So I’m really quite interested in seasonality of infections. I first became interested in it when looking at increases in E. coli bacteraemia for ARHAI (report here) because of Jennie Wilson’s excellent paper showing seasonality of gram negative bacteraemia, echoed by similar observations and conjecture on warmer weather, more infection. This is true in hospitals as well as the community. Why would this be? We have tussled with increasing E. coli bacteraemia in the UK for a few years now. Goes up every summer, does not return to the baseline, goes up again next summer etc., etc.. Other countries have also reported this. I have heard some suggest this is due to longer hours of daylight leading to more barbeques and more sexual activity. Given that the majority of infections in the UK are >70 years of age, my senior years have no fears for me then.
Or perhaps is it something more basic? Do the elderly drink more in summer to make up for fluid loss due to a warmer climate? I suspect not. Do hospital nurses keep an eye on how dehydrated patients become when temperatures rise? Do they notice this apart from the effect on themselves? Not unintentionally but again, I suspect not.
Now we have two papers (Spinal and other surgery), albeit from the same group, suggesting a seasonal link for SSI. Is this temperature-related? Staph aureus is of course more tolerant to salt (Yes, I know that we men ‘sweat’ whilst the ladies ‘glow’), could what other effects does warmer weather have on the skin? Opening of pores maybe? Or is it that during the summer the effect of senior surgeons taking leave means that more cases are undertaken by less senior staff who, it has been shown, have higher complication rates.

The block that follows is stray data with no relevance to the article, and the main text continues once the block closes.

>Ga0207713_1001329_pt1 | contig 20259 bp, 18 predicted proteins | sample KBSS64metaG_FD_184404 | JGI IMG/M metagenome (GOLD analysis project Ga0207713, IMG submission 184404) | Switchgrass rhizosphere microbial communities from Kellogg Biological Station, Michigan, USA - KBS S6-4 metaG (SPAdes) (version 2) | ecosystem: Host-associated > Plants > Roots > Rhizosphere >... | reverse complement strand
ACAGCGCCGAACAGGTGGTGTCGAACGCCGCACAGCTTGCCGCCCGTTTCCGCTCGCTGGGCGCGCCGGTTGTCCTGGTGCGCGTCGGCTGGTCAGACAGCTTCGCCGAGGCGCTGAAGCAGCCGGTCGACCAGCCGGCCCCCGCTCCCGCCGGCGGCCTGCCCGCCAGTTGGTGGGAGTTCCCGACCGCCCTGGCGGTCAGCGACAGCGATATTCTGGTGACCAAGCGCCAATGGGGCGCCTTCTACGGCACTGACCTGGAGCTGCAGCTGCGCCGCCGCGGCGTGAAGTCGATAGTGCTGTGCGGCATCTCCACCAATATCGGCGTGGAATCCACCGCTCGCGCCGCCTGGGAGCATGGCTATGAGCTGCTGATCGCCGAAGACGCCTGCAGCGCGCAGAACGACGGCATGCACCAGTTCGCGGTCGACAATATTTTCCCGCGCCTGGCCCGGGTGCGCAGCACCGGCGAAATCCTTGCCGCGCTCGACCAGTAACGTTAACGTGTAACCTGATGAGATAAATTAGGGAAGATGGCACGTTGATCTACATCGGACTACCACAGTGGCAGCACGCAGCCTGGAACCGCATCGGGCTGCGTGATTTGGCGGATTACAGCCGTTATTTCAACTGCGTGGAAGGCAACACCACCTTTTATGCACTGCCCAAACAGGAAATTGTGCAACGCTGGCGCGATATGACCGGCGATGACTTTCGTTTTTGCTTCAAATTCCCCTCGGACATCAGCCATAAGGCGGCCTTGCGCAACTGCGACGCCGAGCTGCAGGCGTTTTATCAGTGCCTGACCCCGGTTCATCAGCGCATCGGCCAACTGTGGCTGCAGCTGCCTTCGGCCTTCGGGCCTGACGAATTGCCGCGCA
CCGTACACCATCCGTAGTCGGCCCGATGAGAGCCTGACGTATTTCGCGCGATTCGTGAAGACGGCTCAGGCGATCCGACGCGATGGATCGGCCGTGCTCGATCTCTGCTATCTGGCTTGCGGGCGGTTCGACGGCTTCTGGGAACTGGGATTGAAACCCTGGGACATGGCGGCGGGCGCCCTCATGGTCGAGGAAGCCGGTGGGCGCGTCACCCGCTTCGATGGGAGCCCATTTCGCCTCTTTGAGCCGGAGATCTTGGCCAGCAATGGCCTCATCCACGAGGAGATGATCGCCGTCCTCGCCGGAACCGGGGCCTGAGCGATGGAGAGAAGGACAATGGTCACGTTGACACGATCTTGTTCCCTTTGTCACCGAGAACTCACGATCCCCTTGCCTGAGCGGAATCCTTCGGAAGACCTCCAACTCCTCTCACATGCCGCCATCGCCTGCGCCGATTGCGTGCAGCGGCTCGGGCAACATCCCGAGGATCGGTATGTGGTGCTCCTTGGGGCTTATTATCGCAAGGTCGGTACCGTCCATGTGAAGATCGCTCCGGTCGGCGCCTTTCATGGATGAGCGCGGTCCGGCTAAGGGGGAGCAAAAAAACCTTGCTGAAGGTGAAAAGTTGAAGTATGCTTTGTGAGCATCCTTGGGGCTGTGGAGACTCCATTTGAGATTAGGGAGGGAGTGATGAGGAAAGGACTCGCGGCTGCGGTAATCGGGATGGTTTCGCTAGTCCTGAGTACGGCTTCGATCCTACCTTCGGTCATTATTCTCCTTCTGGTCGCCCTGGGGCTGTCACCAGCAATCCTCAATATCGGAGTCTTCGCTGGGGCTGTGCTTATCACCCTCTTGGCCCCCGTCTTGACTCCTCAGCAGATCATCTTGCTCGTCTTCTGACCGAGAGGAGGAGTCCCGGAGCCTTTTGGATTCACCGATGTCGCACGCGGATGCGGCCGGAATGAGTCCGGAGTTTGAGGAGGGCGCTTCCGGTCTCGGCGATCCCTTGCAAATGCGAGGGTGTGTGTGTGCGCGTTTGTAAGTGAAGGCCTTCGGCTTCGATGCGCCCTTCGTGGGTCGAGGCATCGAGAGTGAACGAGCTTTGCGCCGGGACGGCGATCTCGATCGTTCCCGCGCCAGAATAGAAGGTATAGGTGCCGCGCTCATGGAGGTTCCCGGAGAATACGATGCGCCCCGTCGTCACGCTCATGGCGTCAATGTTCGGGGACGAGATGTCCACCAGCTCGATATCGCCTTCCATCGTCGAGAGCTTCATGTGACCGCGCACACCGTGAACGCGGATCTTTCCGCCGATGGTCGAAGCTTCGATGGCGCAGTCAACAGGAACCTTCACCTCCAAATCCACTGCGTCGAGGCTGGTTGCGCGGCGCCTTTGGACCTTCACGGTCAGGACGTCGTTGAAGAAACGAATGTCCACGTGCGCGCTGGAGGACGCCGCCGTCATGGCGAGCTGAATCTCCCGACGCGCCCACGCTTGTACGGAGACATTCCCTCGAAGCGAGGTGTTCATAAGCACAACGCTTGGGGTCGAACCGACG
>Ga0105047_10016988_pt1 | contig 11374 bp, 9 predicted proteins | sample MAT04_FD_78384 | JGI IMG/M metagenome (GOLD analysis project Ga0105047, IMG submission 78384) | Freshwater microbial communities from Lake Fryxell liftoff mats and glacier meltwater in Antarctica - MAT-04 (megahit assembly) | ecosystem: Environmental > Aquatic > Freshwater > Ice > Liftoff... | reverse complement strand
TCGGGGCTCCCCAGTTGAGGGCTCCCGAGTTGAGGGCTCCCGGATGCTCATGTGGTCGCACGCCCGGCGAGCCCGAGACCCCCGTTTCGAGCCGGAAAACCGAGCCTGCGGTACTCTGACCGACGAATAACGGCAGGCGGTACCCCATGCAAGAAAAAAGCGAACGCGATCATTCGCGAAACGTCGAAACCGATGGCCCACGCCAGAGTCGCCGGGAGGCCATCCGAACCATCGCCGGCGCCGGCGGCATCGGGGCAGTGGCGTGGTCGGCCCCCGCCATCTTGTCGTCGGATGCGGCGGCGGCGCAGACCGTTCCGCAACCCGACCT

What effect does ambient temperature really have on infections? I have often wondered why Scandinavia is always green on an MRSA chart whilst southern Europe sits firmly in ‘Club Red‘. Does this relate to the climate? Should we dish out pre-operative Chlorhexidine, especially prioritising the summer? How could we achieve the all-important compliance, especially if undertaken before admission since compliance is notoriously low? For bloodstream infections that are often related to the urogenital tract, is the solution to the problem of increasing E. coli bacteraemias really less catheters? In reality catheters comprise <10% of related BSIs, or is getting the elderly to drink more so they are less dehydrated and prone to UTIs that we struggle to treat because of increasing resistance more of a priority?
Ah well, that’s a ‘public health’ issue and unlikely to be solved in my lifetime.. (or anyone else’s for that matter)
2 thoughts on “Hot stuff?”
Looked at this recently at our Maltese hospital; our winters go down to 8 degrees and then up to 40 degrees for several months in summer. There was absolutely no seasonality for Staph aureus but a very clear seasonal pattern for E. coli. However it was the opposite to that reported in the UK and Germany… i.e. incidence was highest in winter and lowest in summer!
Also it only applied for blood cultures taken at A&E (i.e. community cases) but disappeared when assessing only E. coli bacteraemias from blood cultures taken after 48 hours of admission.
Of course Malta bucks the trend! I think that (the E. coli seasonality) is the same in the UK, present in the community but not the post-48 hour.